Writer and documentary film-maker
“Feminists”, an extract from my book, A People’s History of Tennis (Pluto Press, 2020) deals with the development of lawn tennis as a sport for women, albeit – at least initially – upper middle-class women, on the lawns of vicarages and country houses in Britain during the last three decades of the 19th Century. It is the second chapter in a book which is aimed at a general and not an academic readership and it is appropriate that it is published here because its central contention, that the first female players had to fight to keep women’s tennis from not being separated off from men’s tennis with a softer ball, lighter racket and smaller court, was first outlined during the ‘The Development of Women’s Sport: Separate but not Equal’ conference held in Malmö in 2010. Like all the other chapters in the book, “Feminists” emphasises the playing and watching of the sport by ‘ordinary’ people. But it also develops an argument running through the book that tennis is a much more radical activity than its conventional image implies. In this chapter, for example, it makes links between tennis playing and suffrage and argues that the early female lawn tennis players were, in many ways, the first sporting feminists.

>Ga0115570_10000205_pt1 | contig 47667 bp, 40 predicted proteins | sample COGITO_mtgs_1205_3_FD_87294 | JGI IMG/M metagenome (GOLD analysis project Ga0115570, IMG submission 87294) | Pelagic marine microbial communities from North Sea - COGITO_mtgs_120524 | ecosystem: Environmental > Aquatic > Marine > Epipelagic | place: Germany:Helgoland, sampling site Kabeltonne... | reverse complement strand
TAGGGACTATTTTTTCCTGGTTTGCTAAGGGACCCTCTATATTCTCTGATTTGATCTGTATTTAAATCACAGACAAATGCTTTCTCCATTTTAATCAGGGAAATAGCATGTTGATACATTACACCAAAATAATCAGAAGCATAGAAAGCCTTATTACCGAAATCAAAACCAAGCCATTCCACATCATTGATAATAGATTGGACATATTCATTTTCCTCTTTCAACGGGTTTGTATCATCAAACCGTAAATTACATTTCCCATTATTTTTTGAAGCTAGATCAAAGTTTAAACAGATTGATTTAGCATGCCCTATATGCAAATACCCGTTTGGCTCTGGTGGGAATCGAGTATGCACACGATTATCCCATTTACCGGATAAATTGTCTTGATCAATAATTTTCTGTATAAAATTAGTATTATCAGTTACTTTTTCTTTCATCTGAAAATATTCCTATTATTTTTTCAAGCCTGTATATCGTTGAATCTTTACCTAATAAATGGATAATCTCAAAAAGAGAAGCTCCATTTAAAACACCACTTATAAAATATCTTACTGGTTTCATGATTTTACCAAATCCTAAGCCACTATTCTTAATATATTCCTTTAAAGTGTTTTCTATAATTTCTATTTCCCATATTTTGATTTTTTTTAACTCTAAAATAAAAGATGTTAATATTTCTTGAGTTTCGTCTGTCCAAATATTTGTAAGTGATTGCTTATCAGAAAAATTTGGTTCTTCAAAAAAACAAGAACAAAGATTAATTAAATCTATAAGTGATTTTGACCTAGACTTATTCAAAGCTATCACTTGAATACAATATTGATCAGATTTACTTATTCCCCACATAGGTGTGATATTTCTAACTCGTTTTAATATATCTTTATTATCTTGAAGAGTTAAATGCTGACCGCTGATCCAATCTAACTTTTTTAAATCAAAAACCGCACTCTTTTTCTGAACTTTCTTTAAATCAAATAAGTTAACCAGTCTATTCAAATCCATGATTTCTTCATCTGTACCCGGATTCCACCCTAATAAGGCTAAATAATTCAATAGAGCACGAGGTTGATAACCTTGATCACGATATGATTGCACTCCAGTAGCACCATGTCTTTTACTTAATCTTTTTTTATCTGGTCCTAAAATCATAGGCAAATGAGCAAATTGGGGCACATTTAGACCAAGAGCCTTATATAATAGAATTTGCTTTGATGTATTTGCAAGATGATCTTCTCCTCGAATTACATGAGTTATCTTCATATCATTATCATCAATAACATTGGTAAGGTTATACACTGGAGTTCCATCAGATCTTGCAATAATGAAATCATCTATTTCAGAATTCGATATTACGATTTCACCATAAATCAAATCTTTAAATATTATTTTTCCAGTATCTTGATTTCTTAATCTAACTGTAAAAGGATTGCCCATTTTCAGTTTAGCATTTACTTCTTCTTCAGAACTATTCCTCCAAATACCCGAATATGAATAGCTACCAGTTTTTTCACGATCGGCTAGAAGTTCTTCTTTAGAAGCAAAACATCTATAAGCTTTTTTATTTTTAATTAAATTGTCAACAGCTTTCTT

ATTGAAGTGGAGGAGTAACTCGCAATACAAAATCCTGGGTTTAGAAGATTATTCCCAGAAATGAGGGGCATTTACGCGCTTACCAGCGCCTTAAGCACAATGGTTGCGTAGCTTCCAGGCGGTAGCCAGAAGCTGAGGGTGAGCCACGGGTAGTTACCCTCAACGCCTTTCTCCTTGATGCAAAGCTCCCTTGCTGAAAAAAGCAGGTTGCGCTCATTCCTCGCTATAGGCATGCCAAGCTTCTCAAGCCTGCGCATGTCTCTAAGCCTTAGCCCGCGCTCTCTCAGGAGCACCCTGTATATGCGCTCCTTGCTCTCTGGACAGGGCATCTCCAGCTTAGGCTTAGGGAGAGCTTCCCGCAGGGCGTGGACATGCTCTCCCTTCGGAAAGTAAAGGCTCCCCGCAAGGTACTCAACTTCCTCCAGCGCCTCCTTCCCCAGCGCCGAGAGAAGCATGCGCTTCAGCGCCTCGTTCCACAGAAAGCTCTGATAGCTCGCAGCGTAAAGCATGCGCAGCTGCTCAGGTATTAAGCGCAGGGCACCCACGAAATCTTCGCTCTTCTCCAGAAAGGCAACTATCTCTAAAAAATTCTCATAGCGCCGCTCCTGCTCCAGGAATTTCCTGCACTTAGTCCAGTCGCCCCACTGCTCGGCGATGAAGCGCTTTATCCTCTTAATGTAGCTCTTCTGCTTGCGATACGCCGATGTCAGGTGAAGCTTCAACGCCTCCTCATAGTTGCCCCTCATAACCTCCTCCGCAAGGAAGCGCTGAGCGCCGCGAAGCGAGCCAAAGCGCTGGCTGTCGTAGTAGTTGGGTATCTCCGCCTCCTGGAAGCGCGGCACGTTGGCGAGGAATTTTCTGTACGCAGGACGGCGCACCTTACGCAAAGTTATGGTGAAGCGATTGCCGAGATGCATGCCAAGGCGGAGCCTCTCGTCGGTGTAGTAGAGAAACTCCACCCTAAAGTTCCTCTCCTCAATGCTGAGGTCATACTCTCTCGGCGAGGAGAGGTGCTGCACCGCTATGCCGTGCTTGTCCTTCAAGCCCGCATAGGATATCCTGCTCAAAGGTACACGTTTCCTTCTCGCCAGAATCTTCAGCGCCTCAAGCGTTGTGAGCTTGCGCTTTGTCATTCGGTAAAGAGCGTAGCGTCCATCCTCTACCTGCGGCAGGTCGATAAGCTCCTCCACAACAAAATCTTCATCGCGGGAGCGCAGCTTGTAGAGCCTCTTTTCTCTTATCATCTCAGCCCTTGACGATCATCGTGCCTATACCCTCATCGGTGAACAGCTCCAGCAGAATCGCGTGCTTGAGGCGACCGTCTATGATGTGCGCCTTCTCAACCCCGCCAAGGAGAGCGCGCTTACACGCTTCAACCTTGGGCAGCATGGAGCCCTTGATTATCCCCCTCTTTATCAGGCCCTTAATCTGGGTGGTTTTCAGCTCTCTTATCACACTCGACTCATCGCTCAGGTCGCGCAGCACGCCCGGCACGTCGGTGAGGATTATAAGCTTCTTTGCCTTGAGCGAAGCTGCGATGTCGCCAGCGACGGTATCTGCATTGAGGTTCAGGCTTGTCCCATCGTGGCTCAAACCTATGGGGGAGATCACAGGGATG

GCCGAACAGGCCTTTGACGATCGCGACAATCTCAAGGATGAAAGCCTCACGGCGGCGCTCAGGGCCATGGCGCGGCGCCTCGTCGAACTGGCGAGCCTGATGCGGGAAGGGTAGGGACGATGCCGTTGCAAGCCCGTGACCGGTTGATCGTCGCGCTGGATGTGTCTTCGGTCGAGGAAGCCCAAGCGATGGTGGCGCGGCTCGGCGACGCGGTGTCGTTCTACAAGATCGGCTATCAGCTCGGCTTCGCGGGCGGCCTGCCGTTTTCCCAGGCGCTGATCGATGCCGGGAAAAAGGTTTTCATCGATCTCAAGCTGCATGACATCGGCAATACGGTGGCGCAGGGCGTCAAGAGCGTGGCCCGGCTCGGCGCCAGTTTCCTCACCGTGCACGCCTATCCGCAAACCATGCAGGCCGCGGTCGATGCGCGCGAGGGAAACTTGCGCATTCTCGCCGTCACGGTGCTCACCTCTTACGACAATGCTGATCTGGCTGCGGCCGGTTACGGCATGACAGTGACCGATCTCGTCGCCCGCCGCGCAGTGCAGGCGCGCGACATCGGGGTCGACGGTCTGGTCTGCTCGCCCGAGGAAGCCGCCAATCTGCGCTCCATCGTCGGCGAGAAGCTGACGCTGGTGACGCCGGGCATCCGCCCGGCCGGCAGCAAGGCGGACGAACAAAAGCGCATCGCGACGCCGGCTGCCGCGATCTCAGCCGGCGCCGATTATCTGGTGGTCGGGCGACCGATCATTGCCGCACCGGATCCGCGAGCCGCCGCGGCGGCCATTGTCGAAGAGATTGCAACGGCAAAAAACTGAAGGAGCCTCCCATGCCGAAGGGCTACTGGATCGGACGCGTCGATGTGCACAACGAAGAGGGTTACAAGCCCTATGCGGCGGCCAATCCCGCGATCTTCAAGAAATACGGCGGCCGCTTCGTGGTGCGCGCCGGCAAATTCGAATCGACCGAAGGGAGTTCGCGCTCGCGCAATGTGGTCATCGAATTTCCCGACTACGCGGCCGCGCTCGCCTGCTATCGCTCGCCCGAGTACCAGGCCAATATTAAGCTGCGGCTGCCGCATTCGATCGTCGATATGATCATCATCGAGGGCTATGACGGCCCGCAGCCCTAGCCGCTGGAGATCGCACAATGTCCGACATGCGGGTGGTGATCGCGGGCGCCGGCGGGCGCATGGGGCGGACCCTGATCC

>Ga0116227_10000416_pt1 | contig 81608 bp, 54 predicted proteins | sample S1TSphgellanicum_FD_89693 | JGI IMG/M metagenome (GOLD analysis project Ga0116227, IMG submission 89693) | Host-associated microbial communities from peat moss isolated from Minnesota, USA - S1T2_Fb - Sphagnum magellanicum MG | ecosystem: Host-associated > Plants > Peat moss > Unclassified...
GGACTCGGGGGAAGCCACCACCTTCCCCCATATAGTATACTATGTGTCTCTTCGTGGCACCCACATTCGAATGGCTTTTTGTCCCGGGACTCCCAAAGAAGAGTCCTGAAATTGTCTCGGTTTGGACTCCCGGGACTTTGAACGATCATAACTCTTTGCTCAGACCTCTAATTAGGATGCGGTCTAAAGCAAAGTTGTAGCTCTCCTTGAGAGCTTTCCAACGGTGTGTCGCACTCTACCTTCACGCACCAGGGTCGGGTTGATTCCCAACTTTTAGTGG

DAVID BERRY is a writer and journalist. Educated at Oxford (PPE) and City University (Creative Writing), he has written on health, leisure, and social policy for many newspapers and magazines including The Guardian, Daily Mirror, The Observer, The Sunday Times, Prospect, The New Humanist and The New Statesman. For 25 years, he was a staff producer/director at BBC TV, making award-winning documentaries for all the major BBC channels on subjects as diverse as child development, Early Christian Art and 20th Century Mathematics. As well as A People’s History of Tennis (Pluto Press, 2020), he has written two books about consumer rights. David has been playing tennis since he was 12 years old in clubs and public courts all over Britain and even squeezed in games in France, Spain, Italy, America and the only court in The Gambia.
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